Gardening On My Rooftop….6 Months Later

I originally wrote about Starting Over in the context of creating a new rooftop garden this past spring in Tel Aviv. At that time, I had a few containers, views of others rooftops, some pretty hefty rain storms, and a desire to design a private haven.

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Back then, I promised that I would keep you posted on the garden’s progress.

Now I understand why most folks with terraces in Israel have a limited amount of containers; and practically all have irrigation systems. When I mentioned my watering dilemma, Pam of Digging, who is  a seasoned Texas gardener (and magnificent photographer and landscape designer), suggested that I use succulents and a drip irrigation system. Well, no one has ever said that common sense is one of my strongest character traits. I watered those frigging containers  every morning before the sun was in ‘full shine”over my rooftop for most of the day. Pam, you were 100% correct. Never again will I hand water! Drip irrigation is next on my list of things to do.

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To give you some perspective, here are a few facts about the space. I have 2 sliding doors leading from my living room (called a salon in this neck of the woods) onto an approximately 30’ x 15’ area; not bad for a rooftop in a densely populated city. My front view looks straight onto my neighbors’ terraces across the street; which means no privacy…yet.

The photo below is the left hand side of the space. From that vantage point, there are no buildings abutting mine. Rather, I have what I have learned to think of as a lovely view (OK….so I’m not facing the Mediterranean Sea). It offers me a sense of space, distance, height, greenery, and the rooftops of older Tel Aviv buildings.

Rooftop Garden on 80611 006

 

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In the spirit of full disclosure, below is a photo of the table up against a bare wall.  That area has served as my storage and work area. When Susan Morrison and Rebecca Sweet, the authors of Garden Up: Smart Vertical Gardening for Small and Large Spaces,  get their eyes on this wall, I’m sure they’ll have plenty of suggestions on how to transform it into an eye catching space.

I’ve  been a big fan of  the work of California landscape designer Nancy Goslee Power for a long time. Thanks to Noel Kingsbury’s new book, Garden Designers At Home, I was able to ‘visit’ Nancy’s personal garden. She has artfully created a charming respite in a small space. What grabbed me most was her use of color on her walls;  ochre, a soft green, and royal blue.  Painted stucco walls; a great idea that will work well in my garden.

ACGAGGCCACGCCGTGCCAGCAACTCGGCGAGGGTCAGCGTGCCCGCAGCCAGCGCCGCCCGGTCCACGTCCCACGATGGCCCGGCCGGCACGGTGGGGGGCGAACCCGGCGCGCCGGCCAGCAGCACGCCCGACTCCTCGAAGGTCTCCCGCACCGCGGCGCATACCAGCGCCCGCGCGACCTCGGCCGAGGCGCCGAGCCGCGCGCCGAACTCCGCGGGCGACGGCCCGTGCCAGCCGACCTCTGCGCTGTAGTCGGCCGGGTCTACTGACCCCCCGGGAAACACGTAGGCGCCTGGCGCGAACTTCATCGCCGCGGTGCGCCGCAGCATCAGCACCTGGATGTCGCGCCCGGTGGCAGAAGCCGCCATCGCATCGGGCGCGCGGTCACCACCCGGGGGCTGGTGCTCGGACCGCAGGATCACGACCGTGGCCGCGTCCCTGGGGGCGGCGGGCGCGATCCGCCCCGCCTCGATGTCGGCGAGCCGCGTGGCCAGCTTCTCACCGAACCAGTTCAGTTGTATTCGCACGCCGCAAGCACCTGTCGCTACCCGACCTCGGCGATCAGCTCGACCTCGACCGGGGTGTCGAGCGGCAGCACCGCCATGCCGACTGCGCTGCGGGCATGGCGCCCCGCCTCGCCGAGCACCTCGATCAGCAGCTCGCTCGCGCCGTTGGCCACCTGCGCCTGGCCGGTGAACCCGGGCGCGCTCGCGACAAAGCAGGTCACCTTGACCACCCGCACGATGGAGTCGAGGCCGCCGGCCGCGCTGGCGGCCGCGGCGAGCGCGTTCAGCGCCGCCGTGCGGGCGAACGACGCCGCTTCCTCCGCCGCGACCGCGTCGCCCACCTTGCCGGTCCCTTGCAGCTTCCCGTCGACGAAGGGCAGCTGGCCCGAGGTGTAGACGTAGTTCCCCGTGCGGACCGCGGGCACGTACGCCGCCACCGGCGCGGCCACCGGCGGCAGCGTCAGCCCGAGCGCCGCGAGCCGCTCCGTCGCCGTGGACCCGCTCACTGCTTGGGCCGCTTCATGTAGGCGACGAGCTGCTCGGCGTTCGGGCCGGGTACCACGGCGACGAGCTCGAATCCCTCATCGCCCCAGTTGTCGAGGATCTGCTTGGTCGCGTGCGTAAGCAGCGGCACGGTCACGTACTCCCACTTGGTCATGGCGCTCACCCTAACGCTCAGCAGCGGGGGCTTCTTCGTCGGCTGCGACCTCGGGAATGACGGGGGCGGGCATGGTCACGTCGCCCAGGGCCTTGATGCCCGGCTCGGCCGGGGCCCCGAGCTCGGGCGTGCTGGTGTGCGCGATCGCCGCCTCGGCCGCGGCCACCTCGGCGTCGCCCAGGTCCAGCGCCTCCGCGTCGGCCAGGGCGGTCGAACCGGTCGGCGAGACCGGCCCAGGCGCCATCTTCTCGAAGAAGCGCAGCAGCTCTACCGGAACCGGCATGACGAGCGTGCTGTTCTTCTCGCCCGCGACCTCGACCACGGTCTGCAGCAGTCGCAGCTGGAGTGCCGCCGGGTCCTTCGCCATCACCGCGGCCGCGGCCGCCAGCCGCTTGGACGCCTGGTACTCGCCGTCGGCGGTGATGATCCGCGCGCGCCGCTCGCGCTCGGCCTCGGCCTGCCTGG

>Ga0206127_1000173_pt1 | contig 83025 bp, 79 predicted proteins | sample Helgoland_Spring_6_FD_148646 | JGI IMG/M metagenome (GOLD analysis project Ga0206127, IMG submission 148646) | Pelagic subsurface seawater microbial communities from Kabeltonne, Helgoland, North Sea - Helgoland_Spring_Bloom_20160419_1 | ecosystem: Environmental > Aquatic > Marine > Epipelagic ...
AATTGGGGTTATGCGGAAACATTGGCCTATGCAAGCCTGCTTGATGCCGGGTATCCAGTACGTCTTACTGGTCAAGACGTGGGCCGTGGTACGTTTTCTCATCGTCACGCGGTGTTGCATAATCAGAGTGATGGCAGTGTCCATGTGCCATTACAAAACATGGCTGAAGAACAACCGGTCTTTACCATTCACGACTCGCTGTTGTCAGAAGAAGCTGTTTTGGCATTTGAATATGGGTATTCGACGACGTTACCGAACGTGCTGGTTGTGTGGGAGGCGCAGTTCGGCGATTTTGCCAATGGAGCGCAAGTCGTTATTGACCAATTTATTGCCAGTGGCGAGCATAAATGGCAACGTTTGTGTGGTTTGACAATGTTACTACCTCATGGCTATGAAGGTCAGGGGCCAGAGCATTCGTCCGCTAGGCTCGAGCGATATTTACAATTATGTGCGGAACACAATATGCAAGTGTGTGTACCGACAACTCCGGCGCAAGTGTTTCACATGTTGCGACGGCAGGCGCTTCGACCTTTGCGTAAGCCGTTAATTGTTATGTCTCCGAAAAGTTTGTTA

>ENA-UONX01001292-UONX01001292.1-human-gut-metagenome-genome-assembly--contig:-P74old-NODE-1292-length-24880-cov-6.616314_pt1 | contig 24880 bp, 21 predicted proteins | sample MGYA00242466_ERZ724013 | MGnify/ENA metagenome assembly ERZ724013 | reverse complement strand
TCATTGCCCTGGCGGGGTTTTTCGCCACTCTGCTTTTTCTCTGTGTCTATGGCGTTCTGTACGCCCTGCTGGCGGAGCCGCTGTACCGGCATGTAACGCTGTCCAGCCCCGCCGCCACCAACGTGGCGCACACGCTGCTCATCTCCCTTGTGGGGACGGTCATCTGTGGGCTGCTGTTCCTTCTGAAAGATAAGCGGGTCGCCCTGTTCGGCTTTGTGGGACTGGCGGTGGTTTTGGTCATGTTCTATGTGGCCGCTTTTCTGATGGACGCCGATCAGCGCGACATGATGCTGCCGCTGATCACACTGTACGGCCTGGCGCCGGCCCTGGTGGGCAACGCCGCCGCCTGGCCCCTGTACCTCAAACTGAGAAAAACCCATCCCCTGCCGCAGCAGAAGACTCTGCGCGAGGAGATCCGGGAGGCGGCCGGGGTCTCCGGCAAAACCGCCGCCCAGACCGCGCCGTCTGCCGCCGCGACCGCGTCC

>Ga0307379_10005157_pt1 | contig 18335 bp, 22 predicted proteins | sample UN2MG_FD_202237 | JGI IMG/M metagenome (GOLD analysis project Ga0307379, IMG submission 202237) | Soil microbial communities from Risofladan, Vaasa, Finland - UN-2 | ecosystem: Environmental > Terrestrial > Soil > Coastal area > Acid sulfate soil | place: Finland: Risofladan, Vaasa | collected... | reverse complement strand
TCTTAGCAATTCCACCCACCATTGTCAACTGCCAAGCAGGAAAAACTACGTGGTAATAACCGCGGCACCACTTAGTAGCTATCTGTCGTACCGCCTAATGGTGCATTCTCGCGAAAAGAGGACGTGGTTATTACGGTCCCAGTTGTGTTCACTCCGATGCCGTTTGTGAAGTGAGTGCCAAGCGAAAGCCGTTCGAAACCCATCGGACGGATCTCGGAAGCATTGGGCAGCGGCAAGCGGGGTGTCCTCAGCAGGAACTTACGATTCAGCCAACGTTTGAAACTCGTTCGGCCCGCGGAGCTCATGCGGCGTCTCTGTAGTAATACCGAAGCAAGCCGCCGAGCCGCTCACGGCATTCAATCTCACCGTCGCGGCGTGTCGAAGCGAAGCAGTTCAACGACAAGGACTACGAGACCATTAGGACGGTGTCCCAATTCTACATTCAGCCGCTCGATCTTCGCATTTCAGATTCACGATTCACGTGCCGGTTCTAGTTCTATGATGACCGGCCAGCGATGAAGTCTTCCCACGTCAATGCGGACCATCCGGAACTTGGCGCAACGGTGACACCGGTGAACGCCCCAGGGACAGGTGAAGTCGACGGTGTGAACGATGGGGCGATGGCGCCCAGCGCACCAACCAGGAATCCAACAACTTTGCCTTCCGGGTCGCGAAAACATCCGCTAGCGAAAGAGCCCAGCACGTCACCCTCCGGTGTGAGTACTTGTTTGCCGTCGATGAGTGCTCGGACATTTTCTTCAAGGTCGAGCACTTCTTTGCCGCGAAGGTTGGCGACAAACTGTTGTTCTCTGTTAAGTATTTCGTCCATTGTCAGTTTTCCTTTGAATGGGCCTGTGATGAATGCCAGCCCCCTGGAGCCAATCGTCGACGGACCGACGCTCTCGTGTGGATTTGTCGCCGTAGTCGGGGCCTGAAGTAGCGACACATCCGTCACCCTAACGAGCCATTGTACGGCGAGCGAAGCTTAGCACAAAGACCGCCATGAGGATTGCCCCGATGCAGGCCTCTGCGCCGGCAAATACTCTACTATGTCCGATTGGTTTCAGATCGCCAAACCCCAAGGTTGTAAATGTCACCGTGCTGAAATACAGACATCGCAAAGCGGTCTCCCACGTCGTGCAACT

That’s it for now. I just signed a long term lease on the apt. this past week….so it will free me up to move forward in implementing more ideas. If you want to help me in designing the rooftop, start imagining.  In a future post, ‘You Design It’, you’ll be able to do just that. ….

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About Fran Sorin

Fran’s book, Digging Deep: Unearthing Your Creative Roots Through Gardening, now considered a classic, was groundbreaking when published as no one had written about gardening in the context of creativity, spirituality, and transformation.

In addition to being a recognized garden expert and deep ecologist, Fran is a broadcaster, journalist, Ordained Interfaith Minister, and Soul Tender.

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15 Responses to Gardening On My Rooftop….6 Months Later

  1. Lisa at Greenbow September 12, 2011 at 6:26 am #

    I see some succulents creeping in to your plot. It will be fun to watch how this evolves. Definitely need some color up there.

    Lisa…I am experimenting with succulents that weren’t hardy back east. You’re right on about the color. Can’t wait for the cooler weather to make its entrance…and rain, hopefully by late October. Fran

  2. Pam/Digging September 12, 2011 at 10:49 am #

    As a fellow hot-climate gardener, I know what a drag it is to try to keep pots watered all summer. That’s why I switched to succulents (agaves plus smaller, softer succulents) or drought-tolerant grasses in all my pots. I’m glad a drip system will work for you in your space, Fran. Hopefully that’ll free you up to have time to enjoy your garden rather than stand over it with a hose. And hey, thanks for the very kind words about me too.

    Pam….I will add more succulents to the garden this fall in order to make my life easier. I was told with the drip irrigation system that I’ll need to remove a lot of the containers so it won’t look messy…which is fine. It will force me to do something else…Always so much to learn. Fran

  3. Town Mouse September 12, 2011 at 11:12 am #